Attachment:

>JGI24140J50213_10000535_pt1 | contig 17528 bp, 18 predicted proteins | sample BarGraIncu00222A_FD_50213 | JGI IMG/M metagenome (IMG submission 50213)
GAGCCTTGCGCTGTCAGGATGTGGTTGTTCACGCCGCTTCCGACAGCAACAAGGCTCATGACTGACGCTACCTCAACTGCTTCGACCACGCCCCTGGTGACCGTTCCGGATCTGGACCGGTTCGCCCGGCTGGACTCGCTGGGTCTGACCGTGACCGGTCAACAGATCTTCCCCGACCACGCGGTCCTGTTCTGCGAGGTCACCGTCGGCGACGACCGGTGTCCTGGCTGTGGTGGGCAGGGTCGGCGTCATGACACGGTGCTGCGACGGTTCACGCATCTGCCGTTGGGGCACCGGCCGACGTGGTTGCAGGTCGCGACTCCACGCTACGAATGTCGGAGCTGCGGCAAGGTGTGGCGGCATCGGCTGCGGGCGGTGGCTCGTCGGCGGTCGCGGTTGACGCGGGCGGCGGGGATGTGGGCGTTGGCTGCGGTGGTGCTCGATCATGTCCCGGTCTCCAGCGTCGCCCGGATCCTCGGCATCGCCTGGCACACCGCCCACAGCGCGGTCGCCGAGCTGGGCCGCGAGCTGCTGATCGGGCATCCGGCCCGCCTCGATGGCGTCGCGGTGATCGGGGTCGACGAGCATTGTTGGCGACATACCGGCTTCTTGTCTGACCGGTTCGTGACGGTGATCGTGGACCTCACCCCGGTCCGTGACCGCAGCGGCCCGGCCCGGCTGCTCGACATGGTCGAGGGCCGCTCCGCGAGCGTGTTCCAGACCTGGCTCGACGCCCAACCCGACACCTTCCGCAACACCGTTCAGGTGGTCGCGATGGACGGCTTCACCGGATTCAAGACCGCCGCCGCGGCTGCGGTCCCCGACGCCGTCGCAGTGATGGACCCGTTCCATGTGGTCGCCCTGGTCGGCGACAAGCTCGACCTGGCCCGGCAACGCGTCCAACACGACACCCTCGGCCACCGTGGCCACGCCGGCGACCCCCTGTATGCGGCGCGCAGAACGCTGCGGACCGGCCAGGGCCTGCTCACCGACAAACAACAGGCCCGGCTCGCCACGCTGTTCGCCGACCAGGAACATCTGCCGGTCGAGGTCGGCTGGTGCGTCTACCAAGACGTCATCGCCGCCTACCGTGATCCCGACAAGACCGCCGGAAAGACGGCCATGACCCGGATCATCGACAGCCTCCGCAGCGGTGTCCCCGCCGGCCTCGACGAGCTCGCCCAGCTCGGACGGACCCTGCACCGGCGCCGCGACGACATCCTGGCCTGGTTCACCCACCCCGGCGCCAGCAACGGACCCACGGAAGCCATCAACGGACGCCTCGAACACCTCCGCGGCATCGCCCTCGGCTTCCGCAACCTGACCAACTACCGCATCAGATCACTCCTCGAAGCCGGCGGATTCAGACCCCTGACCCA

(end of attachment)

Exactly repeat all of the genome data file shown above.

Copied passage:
>JGI24140J50213_10000535_pt1 | contig 17528 bp, 18 predicted proteins | sample BarGraIncu00222A_FD_50213 | JGI IMG/M metagenome (IMG submission 50213)
GAGCCTTGCGCTGTCAGGATGTGGTTGTTCACGCCGCTTCCGACAGCAACAAGGCTCATGACTGACGCTACCTCAACTGCTTCGACCACGCCCCTGGTGACCGTTCCGGATCTGGACCGGTTCGCCCGGCTGGACTCGCTGGGTCTGACCGTGACCGGTCAACAGATCTTCCCCGACCACGCGGTCCTGTTCTGCGAGGTCACCGTCGGCGACGACCGGTGTCCTGGCTGTGGTGGGCAGGGTCGGCGTCATGACACGGTGCTGCGACGGTTCACGCATCTGCCGTTGGGGCACCGGCCGACGTGGTTGCAGGTCGCGACTCCACGCTACGAATGTCGGAGCTGCGGCAAGGTGTGGCGGCATCGGCTGCGGGCGGTGGCTCGTCGGCGGTCGCGGTTGACGCGGGCGGCGGGGATGTGGGCGTTGGCTGCGGTGGTGCTCGATCATGTCCCGGTCTCCAGCGTCGCCCGGATCCTCGGCATCGCCTGGCACACCGCCCACAGCGCGGTCGCCGAGCTGGGCCGCGAGCTGCTGATCGGGCATCCGGCCCGCCTCGATGGCGTCGCGGTGATCGGGGTCGACGAGCATTGTTGGCGACATACCGGCTTCTTGTCTGACCGGTTCGTGACGGTGATCGTGGACCTCACCCCGGTCCGTGACCGCAGCGGCCCGGCCCGGCTGCTCGACATGGTCGAGGGCCGCTCCGCGAGCGTGTTCCAGACCTGGCTCGACGCCCAACCCGACACCTTCCGCAACACCGTTCAGGTGGTCGCGATGGACGGCTTCACCGGATTCAAGACCGCCGCCGCGGCTGCGGTCCCCGACGCCGTCGCAGTGATGGACCCGTTCCATGTGGTCGCCCTGGTCGGCGACAAGCTCGACCTGGCCCGGCAACGCGTCCAACACGACACCCTCGGCCACCGTGGCCACGCCGGCGACCCCCTGTATGCGGCGCGCAGAACGCTGCGGACCGGCCAGGGCCTGCTCACCGACAAACAACAGGCCCGGCTCGCCACGCTGTTCGCCGACCAGGAACATCTGCCGGTCGAGGTCGGCTGGTGCGTCTACCAAGACGTCATCGCCGCCTACCGTGATCCCGACAAGACCGCCGGAAAGACGGCCATGACCCGGATCATCGACAGCCTCCGCAGCGGTGTCCCCGCCGGCCTCGACGAGCTCGCCCAGCTCGGACGGACCCTGCACCGGCGCCGCGACGACATCCTGGCCTGGTTCACCCACCCCGGCGCCAGCAACGGACCCACGGAAGCCATCAACGGACGCCTCGAACACCTCCGCGGCATCGCCCTCGGCTTCCGCAACCTGACCAACTACCGCATCAGATCACTCCTCGAAGCCGGCGGATTCAGACCCCTGACCCA